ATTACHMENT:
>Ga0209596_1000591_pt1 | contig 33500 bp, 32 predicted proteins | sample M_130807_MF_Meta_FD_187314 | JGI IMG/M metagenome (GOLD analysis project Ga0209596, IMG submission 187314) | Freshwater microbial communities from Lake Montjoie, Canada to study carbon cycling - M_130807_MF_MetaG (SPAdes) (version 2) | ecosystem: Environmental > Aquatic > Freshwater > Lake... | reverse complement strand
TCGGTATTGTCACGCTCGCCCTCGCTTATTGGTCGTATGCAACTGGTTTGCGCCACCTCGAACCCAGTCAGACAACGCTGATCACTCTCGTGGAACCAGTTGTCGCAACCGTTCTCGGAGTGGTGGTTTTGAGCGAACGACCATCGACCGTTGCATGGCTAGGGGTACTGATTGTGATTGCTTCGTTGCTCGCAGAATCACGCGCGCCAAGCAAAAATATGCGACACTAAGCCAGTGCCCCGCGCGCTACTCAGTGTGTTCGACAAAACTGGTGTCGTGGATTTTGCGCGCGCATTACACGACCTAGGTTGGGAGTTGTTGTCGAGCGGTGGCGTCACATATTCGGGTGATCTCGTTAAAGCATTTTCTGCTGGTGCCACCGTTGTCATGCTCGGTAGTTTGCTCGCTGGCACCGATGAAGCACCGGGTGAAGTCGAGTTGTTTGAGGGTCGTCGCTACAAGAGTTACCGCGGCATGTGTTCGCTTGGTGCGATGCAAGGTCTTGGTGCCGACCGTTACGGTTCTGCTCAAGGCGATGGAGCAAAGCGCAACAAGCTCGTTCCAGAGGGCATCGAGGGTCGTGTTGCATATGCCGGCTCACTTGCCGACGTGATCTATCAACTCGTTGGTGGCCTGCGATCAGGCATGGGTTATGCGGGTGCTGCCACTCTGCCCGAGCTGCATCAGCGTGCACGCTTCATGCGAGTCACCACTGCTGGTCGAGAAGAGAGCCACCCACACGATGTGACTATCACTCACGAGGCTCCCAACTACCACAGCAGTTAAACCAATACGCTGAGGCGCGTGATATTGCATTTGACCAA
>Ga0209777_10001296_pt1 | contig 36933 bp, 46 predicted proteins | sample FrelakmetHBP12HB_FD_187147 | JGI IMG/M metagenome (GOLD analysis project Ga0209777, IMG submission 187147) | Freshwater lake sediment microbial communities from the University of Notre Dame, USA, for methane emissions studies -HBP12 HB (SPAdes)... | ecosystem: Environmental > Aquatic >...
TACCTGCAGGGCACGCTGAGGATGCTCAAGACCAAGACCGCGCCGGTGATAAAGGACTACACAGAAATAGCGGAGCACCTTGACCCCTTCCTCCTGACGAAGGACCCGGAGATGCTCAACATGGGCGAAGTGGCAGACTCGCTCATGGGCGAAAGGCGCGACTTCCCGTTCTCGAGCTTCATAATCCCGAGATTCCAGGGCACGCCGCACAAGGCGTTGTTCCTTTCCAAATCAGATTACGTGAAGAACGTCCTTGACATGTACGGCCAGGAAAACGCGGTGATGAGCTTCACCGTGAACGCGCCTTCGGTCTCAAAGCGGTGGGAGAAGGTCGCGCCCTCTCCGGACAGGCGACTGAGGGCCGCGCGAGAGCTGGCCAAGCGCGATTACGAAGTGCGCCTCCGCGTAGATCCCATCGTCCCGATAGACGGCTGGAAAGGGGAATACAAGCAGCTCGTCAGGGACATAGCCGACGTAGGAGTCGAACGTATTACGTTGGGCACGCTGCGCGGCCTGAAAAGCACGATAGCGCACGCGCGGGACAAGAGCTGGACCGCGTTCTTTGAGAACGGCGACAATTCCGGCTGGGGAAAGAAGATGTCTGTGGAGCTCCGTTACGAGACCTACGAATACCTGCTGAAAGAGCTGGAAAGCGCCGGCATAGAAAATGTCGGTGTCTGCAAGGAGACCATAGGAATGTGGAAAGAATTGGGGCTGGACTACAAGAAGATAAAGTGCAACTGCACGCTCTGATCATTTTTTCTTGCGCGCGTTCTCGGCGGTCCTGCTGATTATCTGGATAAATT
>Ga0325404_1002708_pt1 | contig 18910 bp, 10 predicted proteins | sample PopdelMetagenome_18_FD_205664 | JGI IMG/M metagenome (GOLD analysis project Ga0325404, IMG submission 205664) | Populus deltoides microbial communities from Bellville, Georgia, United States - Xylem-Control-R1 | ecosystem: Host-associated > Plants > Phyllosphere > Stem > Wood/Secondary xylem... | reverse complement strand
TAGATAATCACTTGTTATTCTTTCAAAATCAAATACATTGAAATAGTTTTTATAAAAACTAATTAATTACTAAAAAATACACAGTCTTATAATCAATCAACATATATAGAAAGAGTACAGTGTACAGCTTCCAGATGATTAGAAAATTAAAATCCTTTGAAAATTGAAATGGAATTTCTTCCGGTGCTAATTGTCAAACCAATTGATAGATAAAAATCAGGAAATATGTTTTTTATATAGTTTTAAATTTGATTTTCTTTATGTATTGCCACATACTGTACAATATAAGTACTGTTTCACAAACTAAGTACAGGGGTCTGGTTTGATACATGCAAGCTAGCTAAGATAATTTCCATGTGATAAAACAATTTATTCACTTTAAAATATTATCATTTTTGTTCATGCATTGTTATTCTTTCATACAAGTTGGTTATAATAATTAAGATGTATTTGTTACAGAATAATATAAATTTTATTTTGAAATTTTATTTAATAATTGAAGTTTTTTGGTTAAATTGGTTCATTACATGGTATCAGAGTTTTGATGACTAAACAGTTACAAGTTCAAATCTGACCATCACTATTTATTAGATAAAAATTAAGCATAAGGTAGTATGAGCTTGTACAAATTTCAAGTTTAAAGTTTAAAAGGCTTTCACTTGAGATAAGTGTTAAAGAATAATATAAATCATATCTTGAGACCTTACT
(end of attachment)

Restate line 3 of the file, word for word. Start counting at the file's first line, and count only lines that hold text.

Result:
>Ga0209777_10001296_pt1 | contig 36933 bp, 46 predicted proteins | sample FrelakmetHBP12HB_FD_187147 | JGI IMG/M metagenome (GOLD analysis project Ga0209777, IMG submission 187147) | Freshwater lake sediment microbial communities from the University of Notre Dame, USA, for methane emissions studies -HBP12 HB (SPAdes)... | ecosystem: Environmental > Aquatic >...